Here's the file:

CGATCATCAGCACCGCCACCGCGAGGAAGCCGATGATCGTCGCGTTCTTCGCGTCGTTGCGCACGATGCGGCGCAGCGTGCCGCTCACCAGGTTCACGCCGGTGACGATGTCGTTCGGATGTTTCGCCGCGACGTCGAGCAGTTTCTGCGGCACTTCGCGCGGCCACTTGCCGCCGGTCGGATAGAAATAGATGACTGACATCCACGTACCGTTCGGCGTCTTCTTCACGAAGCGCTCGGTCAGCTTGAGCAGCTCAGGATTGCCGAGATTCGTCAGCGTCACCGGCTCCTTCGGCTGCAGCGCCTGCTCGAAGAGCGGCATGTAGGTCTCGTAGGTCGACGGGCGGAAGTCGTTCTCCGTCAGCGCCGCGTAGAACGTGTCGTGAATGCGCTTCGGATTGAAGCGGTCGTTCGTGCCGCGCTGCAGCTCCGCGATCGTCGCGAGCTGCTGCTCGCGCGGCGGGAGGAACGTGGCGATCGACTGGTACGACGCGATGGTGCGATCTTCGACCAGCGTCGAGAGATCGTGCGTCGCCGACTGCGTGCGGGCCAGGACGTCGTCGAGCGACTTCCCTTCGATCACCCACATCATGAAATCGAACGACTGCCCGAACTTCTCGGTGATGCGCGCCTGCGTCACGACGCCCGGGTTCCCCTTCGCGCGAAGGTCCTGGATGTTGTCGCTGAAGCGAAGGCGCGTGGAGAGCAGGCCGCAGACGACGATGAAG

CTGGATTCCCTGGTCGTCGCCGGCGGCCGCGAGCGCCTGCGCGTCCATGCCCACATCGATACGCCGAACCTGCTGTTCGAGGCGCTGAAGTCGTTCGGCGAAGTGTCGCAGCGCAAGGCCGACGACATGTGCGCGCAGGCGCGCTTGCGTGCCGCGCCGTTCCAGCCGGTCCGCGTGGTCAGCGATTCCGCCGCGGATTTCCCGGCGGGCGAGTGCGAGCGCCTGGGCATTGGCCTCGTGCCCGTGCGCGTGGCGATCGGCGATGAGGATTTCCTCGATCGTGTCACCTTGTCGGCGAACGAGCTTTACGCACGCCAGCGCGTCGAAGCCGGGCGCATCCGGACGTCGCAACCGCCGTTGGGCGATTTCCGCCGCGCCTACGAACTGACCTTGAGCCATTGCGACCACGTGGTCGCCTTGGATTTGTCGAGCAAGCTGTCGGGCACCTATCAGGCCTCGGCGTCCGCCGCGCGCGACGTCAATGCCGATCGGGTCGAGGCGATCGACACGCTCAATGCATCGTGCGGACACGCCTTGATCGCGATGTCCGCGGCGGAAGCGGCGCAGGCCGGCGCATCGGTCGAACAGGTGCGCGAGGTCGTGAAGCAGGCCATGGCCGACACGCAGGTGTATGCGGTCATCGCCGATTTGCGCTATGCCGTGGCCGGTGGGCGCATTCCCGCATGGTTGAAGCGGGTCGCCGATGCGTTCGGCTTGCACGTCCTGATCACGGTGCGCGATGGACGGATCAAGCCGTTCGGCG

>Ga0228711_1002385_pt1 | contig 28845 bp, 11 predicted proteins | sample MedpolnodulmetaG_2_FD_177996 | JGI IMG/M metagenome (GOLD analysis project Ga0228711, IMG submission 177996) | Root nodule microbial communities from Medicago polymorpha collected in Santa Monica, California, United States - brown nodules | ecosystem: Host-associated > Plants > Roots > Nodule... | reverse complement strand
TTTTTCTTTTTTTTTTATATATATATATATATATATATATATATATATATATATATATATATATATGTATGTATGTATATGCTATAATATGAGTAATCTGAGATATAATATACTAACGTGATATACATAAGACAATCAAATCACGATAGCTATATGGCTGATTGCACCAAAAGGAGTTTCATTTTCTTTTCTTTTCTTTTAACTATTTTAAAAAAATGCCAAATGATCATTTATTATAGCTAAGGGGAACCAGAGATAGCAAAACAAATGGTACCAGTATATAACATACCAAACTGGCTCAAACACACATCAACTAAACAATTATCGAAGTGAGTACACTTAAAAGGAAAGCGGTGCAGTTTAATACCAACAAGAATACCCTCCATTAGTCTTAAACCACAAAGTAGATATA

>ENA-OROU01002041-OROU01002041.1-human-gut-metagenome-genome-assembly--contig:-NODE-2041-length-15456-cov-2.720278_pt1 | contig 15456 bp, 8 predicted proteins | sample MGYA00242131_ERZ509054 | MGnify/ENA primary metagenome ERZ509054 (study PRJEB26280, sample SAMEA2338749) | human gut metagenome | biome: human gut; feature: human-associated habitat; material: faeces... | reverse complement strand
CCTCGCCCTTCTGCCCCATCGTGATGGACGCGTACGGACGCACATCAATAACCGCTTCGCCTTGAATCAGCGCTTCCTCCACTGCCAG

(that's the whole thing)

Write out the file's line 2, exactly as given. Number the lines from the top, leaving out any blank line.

CTGGATTCCCTGGTCGTCGCCGGCGGCCGCGAGCGCCTGCGCGTCCATGCCCACATCGATACGCCGAACCTGCTGTTCGAGGCGCTGAAGTCGTTCGGCGAAGTGTCGCAGCGCAAGGCCGACGACATGTGCGCGCAGGCGCGCTTGCGTGCCGCGCCGTTCCAGCCGGTCCGCGTGGTCAGCGATTCCGCCGCGGATTTCCCGGCGGGCGAGTGCGAGCGCCTGGGCATTGGCCTCGTGCCCGTGCGCGTGGCGATCGGCGATGAGGATTTCCTCGATCGTGTCACCTTGTCGGCGAACGAGCTTTACGCACGCCAGCGCGTCGAAGCCGGGCGCATCCGGACGTCGCAACCGCCGTTGGGCGATTTCCGCCGCGCCTACGAACTGACCTTGAGCCATTGCGACCACGTGGTCGCCTTGGATTTGTCGAGCAAGCTGTCGGGCACCTATCAGGCCTCGGCGTCCGCCGCGCGCGACGTCAATGCCGATCGGGTCGAGGCGATCGACACGCTCAATGCATCGTGCGGACACGCCTTGATCGCGATGTCCGCGGCGGAAGCGGCGCAGGCCGGCGCATCGGTCGAACAGGTGCGCGAGGTCGTGAAGCAGGCCATGGCCGACACGCAGGTGTATGCGGTCATCGCCGATTTGCGCTATGCCGTGGCCGGTGGGCGCATTCCCGCATGGTTGAAGCGGGTCGCCGATGCGTTCGGCTTGCACGTCCTGATCACGGTGCGCGATGGACGGATCAAGCCGTTCGGCG